In his legal opinion, Khurshid has contended that the objective behind the 10 percent UASL guidelines was to prevent monopoly of any one particular company and the Department of Telecom accordingly has framed the guidelines. “Any separate finding about ‘alter ego’ cannot ipso facto have relevance to the conditions imposed by the department,” Khurshid has opined. He has further argued: “At best it could be said that concern about the monopoly as distortion of competition are implied. But to say that these lead automatically to criminal culpability would be unwarranted and against the jurisprudence of criminology.” He concluded by saying that “since admittedly in the case in hand no prima facie offence has been made out it may not be correct to initiate any prosecution which may not be in tune with the settled legal position”.

    Attorney General of India Goolam Vahanvati

    Photo: Shailendra Pandey


    Reliance ADAG Chairman Anil Ambani

    Easy way out? CBI Director Amar Pratap Singh (top); Reliance ADAG Chairman Anil Ambani

    Photo: Reuters


    SO, ON one hand there are legal opinions from the Ministry for Law and Justice and Ministry for Corporate Affairs which, after examining all related aspects like shareholding patterns, financial dealings, investments, etc of Essar and Loop, have laid out the substantive legal position supported by principles of law. On the other hand, there is a wishy-washy legal opinion of Vahanvati, who has neither interpreted nor applied the law. The CBI has chosen to go along with the Attorney General.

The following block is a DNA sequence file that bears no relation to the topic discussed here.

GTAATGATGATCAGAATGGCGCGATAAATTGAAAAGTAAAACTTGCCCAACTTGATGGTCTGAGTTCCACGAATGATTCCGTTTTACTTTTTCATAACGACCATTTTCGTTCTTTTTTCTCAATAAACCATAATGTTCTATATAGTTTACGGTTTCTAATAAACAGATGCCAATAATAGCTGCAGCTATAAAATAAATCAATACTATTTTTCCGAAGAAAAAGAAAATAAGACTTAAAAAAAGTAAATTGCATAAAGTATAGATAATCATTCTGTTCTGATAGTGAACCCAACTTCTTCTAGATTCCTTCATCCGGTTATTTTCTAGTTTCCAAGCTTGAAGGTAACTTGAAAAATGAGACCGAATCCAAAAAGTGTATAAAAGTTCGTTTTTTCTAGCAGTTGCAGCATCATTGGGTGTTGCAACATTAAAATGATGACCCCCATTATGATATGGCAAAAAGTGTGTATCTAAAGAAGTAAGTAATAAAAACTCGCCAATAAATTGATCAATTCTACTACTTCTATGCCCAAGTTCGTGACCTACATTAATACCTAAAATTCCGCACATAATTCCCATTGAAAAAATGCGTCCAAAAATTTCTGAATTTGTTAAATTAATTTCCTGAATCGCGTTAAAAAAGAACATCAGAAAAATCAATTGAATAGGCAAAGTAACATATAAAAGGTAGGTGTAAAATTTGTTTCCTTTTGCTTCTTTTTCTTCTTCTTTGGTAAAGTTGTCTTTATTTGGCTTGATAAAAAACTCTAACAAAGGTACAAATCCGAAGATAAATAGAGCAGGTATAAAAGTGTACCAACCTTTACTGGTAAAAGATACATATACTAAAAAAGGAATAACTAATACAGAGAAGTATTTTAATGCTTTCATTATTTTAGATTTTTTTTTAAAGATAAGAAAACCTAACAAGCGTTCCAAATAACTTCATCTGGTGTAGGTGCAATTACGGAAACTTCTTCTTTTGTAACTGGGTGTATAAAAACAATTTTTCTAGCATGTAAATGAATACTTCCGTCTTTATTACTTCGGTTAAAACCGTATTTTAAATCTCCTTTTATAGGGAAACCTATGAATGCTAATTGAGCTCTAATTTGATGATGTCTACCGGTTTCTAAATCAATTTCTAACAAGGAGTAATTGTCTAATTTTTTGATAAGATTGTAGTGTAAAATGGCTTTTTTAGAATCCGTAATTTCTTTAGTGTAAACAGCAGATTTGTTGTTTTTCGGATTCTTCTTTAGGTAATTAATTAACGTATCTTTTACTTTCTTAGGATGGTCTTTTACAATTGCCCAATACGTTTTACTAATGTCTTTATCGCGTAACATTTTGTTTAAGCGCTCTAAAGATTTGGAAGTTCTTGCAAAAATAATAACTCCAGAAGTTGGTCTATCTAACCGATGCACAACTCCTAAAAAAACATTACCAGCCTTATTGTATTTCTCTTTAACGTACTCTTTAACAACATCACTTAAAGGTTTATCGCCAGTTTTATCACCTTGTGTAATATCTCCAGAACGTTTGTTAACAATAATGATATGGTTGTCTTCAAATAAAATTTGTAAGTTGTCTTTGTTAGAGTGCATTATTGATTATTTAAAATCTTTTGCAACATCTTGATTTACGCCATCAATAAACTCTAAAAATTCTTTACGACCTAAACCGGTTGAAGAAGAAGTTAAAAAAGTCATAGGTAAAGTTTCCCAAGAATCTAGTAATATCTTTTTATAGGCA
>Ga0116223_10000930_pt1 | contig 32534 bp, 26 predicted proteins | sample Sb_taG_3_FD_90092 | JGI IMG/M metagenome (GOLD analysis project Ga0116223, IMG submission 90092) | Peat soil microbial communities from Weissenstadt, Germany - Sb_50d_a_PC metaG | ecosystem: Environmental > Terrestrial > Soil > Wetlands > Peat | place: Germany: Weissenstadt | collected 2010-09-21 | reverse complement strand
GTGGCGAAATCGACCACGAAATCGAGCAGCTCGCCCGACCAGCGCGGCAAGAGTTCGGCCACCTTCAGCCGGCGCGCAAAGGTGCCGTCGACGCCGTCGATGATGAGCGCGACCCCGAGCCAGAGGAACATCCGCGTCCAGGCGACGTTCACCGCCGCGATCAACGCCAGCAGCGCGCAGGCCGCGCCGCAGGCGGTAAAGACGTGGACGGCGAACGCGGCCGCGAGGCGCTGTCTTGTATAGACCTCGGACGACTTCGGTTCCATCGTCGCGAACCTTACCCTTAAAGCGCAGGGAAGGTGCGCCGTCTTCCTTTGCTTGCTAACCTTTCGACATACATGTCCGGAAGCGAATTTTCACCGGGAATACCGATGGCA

There is another problem with Vahanvati — his alleged role in the 2G scam itself. The Centre for Public Interest Litigation has filed an application before the Supreme Court asking for Vahanvati to be made an accused in the 2G scam.

    Many scandalous policy decisions made by Raja were approved by Vahanvati. The press release of 10 January 2008 which laid the foundation for the scam was approved by Vahanvati. The file was sent to Vahanvati, who was at the time Solicitor General, on 7 January for his sanction. The two main scandalous decisions of Raja, namely the advancement of cut-off date from 1 October 2007 to 25 September 2007 and change of definition of first-come firstserved basis were part of the file that was read over and approved by Vahanvati.

    Also was the part of the file the letter written by the then law minister HR Bhardwaj, who had refused to endorse Raja’s decision of grating licences at the 2001 rate and had asked for the issue to be placed before an Empowered Group of Ministers. It is alleged that Vahanvati not only ignored the minister’s stated position but also gave a contrary opinion and paved the way for allocation of licenses. The only argument put forth by the CBI in Vahanvati’s defence is that the Attorney General had acted in good faith.

    The Capital’s grapevine is abuzz with the innuendos that the corporate agendas have hijacked the 2G probe. If one contrasts the approach of the CBI towards different telecom players, many would argue that the only logical inference one could draw is that the agency has adopted different yardsticks for different accused.

    Ashish Khetan is Editor, Investigations with Tehelka.
    [email protected]


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    From Tehelka Magazine, Vol 8, Issue 52, Dated 31 Dec 2011